Entrepreneurial Artist Makes the Most of the Pandemic
By Lois Perdue, Fort Lauderdale Branch First Vice President and Program Chair
When Christine Landis’ art classes were canceled at the beginning of the pandemic in March, she had to find new ways to jumpstart her teaching career.
Landis, the recording secretary of the Fort Lauderdale Branch, had been holding art classes throughout the Broward County Library System (greater Fort Lauderdale area), teaching public and private group lessons at two local art supply stores, and offering private art classes.
“I expected my classes would begin by spring,” said Landis, a self-taught, award-winning watercolorist. “When I saw live, in-person classes would be closed indefinitely, I knew I had to learn how to teach virtually.”
By April, she had decided to start producing the classes. Landis doesn’t consider herself particularly computer-savvy and knew she would need help setting up a new computer and printer for this project.
“My first instructor was YouTube,” she said. “I watched hours and hours of tutorials and then made dozens of trips to ‘the guys’ at a Best Buy store who answered 50 million questions about setup, upload speeds, wired internet connections, USB 3.0 ports and hubs, external hard drives, and Gigabytes. My eyes were crossing!”
Budget was also a major consideration; Landis started virtually on a “shoestring.”
“I shot the first video with my smart phone, uploaded it to my desktop for editing, and then published it on YouTube,” she said.
Some of her first equipment purchases included a webcam for a second camera angle for $30 and a hard drive for additional storage for $80; her family gave her gifts of a PC, a GoPro camera, and a video-editing software program.
Landis, who has been painting her entire life, has been teaching for five years. She was thrilled when she completed her first live, interactive virtual classes. They included eight “how to draw and paint” lessons on a variety of topics.
“My intention in starting this YouTube channel was for people to stop by and see new videos that I upload every week for free,” she said.
“They can pause, rewind, draw, and paint along with me.”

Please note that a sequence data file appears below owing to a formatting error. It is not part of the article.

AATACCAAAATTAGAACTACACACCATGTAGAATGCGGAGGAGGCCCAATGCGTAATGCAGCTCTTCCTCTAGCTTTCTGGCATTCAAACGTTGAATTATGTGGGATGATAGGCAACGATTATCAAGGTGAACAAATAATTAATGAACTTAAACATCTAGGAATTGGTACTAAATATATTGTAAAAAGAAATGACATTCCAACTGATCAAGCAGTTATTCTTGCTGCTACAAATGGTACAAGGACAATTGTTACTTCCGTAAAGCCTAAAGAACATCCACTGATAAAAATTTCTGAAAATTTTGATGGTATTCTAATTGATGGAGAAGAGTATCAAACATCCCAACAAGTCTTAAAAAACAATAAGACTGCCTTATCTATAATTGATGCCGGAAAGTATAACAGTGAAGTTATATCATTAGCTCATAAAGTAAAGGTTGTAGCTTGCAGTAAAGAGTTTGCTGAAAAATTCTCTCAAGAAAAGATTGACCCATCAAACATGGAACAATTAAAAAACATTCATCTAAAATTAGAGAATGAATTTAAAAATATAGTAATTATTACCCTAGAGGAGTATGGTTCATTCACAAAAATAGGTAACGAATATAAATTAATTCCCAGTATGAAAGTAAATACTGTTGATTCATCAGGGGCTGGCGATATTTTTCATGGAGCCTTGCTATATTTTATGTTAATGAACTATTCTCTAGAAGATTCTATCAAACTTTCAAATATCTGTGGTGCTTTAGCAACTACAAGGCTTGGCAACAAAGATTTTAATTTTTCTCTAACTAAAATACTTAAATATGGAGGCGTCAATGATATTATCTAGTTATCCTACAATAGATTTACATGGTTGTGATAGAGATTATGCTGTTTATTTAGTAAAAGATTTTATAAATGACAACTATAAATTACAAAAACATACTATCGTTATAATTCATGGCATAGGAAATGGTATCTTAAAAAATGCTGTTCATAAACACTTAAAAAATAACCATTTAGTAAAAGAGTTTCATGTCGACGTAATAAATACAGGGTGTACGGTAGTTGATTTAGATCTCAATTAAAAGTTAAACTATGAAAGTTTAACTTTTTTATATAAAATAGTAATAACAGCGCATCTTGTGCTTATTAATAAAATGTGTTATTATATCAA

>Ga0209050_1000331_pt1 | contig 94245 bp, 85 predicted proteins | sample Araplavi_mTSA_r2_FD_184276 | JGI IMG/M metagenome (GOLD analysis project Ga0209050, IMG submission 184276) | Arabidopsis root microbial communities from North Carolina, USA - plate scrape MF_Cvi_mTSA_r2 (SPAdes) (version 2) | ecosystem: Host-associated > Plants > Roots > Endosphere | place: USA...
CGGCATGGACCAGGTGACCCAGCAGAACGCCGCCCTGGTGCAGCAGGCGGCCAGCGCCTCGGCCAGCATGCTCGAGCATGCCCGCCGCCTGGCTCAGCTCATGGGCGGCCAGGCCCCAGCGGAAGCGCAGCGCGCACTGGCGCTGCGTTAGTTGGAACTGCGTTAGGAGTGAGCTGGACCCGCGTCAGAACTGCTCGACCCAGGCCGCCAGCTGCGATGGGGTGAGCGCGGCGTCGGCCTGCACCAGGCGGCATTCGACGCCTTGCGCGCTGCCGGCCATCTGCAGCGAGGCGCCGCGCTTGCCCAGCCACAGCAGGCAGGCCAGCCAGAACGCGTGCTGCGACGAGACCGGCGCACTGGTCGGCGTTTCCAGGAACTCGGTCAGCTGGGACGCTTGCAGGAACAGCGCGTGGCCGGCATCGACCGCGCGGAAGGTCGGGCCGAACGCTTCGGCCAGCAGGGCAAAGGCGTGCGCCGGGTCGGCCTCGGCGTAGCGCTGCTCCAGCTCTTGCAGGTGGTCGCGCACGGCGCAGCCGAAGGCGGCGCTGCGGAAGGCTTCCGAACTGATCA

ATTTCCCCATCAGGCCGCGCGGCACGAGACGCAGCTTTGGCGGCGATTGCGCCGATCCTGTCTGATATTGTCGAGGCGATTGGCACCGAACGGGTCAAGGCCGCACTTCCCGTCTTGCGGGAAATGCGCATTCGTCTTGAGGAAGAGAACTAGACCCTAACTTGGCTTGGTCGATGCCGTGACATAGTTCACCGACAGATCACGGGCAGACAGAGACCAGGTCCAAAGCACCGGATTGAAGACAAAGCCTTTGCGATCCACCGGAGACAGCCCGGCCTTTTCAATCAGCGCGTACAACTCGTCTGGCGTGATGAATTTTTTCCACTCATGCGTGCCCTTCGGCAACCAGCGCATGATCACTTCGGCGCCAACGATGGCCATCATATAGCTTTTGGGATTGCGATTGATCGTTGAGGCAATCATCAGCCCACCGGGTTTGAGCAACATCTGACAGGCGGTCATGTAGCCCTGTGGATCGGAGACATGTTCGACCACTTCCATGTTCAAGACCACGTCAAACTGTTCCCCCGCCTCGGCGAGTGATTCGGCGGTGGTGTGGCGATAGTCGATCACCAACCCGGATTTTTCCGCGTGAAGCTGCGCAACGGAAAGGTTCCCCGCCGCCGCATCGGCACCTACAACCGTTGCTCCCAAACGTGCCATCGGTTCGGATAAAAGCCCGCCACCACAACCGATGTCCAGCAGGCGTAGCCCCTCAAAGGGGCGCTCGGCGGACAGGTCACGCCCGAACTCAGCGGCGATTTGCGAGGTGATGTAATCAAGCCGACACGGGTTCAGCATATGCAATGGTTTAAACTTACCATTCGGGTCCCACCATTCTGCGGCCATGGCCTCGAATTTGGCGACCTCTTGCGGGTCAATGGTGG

She hopes that when she completes the paid online course she is working on, viewers will find her through her YouTube channel.
Always looking for more work opportunities, Landis stayed in contact with the library. When she found it wouldn’t open in the near future, she was now in a position to propose teaching virtual art classes.
When the library gave her the go-ahead, Landis produced four virtual art classes hosted via Zoom. The free classes are one-hour long. Landis gets paid per class and hopes there will be more assignments in the future.
And with everyone Zoom-ing, she decided to develop fun Zoom painting parties.
“All that’s needed is a Zoom account, and everyone finishes with a piece of artwork,” she said. “It costs $10 a person; people pick a date, time and subject from a list I provide; and pay via PayPal or Venmo.”
She markets these classes the old-fashioned way via emails, phone calls, and word of mouth. Recently, this last method paid off nicely. A local friend referred Landis to the Rocklin Fine Arts Group in California. She gave an hourlong demonstration about value studies to 30 artists, charging $10 per person.
Although learning about virtual technology was new to Landis, she’s a veteran at selling her artwork and other merchandise online at her website, Society6, and FineArtAmerica. In addition, she sells handbound blank books and journals and other crafty items on Etsy. She also uses Facebook and Instagram to communicate to customers.
Landis doesn’t know if she would have learned how to develop this “virtual” skill if it weren’t for most businesses and public places being closed due to the pandemic, but she’s happy that it’s in her tool kit now.
Her advice to “newbies”: “Don’t wait to get everything perfect. You’ll learn and improve. Enjoy the journey!”
5 Steps to Teaching Your Own Virtual Class
Here are a few tips from Christine Landis to get started:
1. Get familiar with the equipment you have; make inventory.
2. Take things one step at a time.
3. Get familiar with Zoom.
4. Start with tutorials on these subjects: how to create a YouTube channel with your phone, how to go live on Facebook, 2020 Live Producer, and how to use OBS with Zoom (Windows).
5. Expect glitches — test your setup 30 to 60 minutes before any live class.
Learn about Landis at mchristinelandis.com.